Iswariya is from India. She came to Germany to earn her “Scientist-hood”, as she calls it. Now, she is a PhD student in a EUROIMMUN laboratory.

Maybe you can tell us why you came to Germany and to EUROIMMUN?

Well, in a country like India, women often are expected to put the needs of their family ahead of their careers. I was aware that, let’s say, a glass ceiling was needed to be broken here and that I had to stray off the traditional course and reach for a new direction; if I were to ever earn my ‘Scientist-hood’.

In order to be a successful researcher, Europe was the right place for me, especially a country like Germany which, for me, is a leader in many theoretical and technical fields and in scientific research. So I rampaged through numerous postings and advertisements to apply for a PhD position. I was seeking a diverse workplace where opportunity is given based on ambition and talent and EUROIMMUN was one place that stood out amongst my other placement acceptances.

Would you also introduce your PhD project? How do you feel about working here?

Every single day during the past 8 months has been remarkable as well as challenging for me at the same time. I was introduced to state-of-the-art diagnostics- as well as highly sophisticated analysis-techniques in the field of neurodegenerative diseases. My PhD project is titled “Novel antigenic-targets of autoantibodies in dementia” with a prospect of identifying new-fangled antigens apart from amyloid-beta in Alzheimer’s disease (AD).

I guess Alzheimer’s disease needs no prior introduction. It is considered to be the leading cause of dementia in the elderly. Diagnostically, cerebrospinal fluid levels of amyloid-beta and phosphorylated tau in addition to various imaging markers have been considered as the most promising biomarkers and by far, have had the highest utility value in dementia diagnosis. Unfortunately they serve limited use as progression markers and have established no direct link with the disease-state. Therefore, there is a pressing need to identify disease-specific autoantibodies and their antigenic targets that in turn would play as suitable biomarkers for accurate and early detection of AD. My primary motivation towards this project was this lack of an ideal blood-based biomarker in case of a severe neurodegenerative disorder like AD.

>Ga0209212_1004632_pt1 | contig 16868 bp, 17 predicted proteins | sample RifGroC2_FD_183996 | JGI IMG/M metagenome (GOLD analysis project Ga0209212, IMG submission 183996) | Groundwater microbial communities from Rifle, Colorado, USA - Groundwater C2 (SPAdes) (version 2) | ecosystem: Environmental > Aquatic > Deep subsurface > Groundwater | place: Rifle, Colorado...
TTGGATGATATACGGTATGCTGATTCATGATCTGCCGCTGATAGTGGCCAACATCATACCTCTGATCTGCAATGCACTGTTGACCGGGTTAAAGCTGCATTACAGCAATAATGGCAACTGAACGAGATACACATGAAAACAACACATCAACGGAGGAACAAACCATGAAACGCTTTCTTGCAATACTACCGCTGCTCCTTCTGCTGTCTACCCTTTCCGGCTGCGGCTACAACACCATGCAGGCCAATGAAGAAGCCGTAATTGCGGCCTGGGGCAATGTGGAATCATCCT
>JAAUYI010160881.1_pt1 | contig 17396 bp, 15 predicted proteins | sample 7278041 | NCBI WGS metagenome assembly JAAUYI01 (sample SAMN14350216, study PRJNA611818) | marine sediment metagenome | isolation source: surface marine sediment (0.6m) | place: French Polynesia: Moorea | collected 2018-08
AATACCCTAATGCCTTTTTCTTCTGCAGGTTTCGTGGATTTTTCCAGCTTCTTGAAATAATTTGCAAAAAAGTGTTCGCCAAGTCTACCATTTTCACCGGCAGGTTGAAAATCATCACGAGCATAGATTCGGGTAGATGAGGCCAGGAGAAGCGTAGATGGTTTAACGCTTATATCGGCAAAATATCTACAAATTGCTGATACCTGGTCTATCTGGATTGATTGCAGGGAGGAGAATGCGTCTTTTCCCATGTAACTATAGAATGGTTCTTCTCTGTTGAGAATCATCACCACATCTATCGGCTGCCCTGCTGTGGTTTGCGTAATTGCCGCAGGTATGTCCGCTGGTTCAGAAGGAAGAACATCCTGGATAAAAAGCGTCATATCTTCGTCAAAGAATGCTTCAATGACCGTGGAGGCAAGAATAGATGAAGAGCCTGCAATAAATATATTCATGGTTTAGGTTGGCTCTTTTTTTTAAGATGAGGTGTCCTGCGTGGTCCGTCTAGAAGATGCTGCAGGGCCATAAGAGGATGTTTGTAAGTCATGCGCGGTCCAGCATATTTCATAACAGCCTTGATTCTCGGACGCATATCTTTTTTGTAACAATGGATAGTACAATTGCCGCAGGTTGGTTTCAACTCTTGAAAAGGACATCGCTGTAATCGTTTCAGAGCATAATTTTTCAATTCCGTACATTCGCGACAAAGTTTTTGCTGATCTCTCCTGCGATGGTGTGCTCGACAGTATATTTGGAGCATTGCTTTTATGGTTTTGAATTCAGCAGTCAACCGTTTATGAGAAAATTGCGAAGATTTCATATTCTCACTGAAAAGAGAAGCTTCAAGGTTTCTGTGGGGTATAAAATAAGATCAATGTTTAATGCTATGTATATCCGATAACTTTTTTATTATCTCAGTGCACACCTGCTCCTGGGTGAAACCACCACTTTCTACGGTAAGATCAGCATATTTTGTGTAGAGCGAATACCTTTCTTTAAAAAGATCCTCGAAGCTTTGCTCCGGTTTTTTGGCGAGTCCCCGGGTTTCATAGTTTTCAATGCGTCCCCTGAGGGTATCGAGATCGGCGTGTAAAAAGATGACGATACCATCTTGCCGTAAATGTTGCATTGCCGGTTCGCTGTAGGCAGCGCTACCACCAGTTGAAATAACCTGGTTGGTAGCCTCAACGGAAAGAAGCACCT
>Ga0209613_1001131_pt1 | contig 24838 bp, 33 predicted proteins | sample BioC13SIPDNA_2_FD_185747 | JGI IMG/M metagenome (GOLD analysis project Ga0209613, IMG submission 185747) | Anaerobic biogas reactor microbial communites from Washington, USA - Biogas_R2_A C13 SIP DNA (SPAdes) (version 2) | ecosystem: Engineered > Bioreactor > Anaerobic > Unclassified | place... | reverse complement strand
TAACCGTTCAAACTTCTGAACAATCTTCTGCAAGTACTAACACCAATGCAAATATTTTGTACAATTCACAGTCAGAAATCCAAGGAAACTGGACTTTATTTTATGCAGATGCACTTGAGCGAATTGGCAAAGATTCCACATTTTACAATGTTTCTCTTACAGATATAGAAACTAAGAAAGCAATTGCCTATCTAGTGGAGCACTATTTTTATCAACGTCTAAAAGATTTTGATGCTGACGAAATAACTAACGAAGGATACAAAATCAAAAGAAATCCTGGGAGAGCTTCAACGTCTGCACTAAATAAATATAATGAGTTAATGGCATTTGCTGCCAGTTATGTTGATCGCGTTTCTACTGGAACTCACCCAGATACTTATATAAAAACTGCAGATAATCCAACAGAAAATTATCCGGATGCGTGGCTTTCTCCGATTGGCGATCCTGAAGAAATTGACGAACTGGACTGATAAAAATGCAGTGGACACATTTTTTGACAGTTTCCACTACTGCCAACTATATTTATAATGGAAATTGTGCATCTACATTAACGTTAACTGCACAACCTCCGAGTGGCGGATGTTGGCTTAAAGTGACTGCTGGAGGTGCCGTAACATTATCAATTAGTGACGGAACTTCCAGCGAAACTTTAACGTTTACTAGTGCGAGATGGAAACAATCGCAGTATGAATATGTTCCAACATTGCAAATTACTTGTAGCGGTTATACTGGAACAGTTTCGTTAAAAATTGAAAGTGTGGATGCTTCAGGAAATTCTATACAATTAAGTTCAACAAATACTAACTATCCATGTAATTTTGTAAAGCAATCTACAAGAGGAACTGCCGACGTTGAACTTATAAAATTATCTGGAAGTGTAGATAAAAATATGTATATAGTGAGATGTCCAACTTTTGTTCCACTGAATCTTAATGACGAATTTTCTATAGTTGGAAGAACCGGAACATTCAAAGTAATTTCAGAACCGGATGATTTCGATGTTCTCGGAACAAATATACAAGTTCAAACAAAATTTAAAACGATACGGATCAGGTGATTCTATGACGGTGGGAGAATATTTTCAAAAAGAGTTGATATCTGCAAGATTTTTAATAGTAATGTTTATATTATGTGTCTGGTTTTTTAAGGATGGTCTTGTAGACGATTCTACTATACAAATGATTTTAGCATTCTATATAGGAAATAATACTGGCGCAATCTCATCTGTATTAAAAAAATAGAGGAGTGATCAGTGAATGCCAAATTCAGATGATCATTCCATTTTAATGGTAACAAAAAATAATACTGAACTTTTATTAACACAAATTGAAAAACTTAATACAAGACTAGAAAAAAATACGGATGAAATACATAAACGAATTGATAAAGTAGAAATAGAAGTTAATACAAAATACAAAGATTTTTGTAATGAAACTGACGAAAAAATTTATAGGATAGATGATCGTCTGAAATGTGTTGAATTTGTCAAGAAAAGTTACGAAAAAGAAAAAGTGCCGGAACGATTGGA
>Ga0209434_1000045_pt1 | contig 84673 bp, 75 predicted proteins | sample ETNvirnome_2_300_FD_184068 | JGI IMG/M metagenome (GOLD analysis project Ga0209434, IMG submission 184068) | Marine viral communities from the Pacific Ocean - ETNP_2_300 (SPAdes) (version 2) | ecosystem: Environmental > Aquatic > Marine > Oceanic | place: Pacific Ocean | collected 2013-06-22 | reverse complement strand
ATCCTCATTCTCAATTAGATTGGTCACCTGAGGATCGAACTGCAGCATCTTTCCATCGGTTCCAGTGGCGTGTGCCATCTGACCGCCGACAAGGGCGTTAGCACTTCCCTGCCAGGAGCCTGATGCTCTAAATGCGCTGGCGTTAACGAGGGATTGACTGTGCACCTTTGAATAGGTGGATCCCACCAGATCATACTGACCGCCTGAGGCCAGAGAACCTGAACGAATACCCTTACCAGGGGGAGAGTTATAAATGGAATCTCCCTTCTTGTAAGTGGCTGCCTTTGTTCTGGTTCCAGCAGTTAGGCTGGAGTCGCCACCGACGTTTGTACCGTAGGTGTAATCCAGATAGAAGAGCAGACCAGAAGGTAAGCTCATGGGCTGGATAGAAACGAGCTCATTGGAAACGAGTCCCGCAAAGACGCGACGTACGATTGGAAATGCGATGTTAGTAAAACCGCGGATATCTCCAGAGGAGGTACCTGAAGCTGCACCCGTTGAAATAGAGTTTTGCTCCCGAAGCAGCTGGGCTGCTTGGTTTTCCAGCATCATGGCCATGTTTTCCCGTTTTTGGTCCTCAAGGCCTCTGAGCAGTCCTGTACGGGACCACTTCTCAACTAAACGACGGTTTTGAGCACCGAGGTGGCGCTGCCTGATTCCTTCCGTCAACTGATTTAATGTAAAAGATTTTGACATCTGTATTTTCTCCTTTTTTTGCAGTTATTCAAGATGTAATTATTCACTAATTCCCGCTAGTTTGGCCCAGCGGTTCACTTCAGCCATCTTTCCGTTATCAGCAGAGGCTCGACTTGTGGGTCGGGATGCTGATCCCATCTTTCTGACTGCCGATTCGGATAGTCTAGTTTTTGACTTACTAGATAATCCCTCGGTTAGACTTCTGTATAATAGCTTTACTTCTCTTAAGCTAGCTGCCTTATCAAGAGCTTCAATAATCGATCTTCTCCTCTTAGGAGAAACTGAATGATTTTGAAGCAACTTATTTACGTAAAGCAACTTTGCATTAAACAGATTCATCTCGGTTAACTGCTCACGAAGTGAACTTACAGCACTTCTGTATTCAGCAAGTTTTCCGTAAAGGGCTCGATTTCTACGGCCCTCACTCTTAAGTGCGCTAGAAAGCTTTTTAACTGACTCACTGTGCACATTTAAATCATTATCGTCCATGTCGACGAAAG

What about your work in the lab?

I work with EUROIMMUN’s standardized in-house BIOCHIP technology that allows for miniaturization and standardization of immune-biochemical analysis. It helped me to quickly become proficient in indirect immunofluorescence technique (IIFT) and to kick start my project in terms of screening and detection of autoantibodies in serum samples obtained from AD patients.

In the near future, different isoforms of amyloid-beta will also be prepared and blot techniques will be implemented to determine the autoantibody specificity against the particular amyloid-beta isoform. Additional prospective experiments are ‘Autoantibody target-antigen Identification’ by implementation of techniques like immunoprecipitation and mass spectrometry.

After 8 months of work in the EUROIMMUN laboratory, what do you think about your decision to come here?

Honestly, I have never looked back since the day I joined EUROIMMUN. I am glad that my novel ideas in the field of antigen discovery are constantly appreciated here by my supervisors. The institution presents me with countless opportunities in order to observe and participate in various ongoing research projects and unceasingly support me with the necessary scientific, technical, and professional foundations in order to successfully carry out my scientific research. It helped me broaden my horizon in terms of scientific research and development. The company possesses an outstanding learning atmosphere and lays the right foundation for innovative research.

I hope to be a case-in-point in a few years from now being an Indian woman who earned her “Scientist-hood”.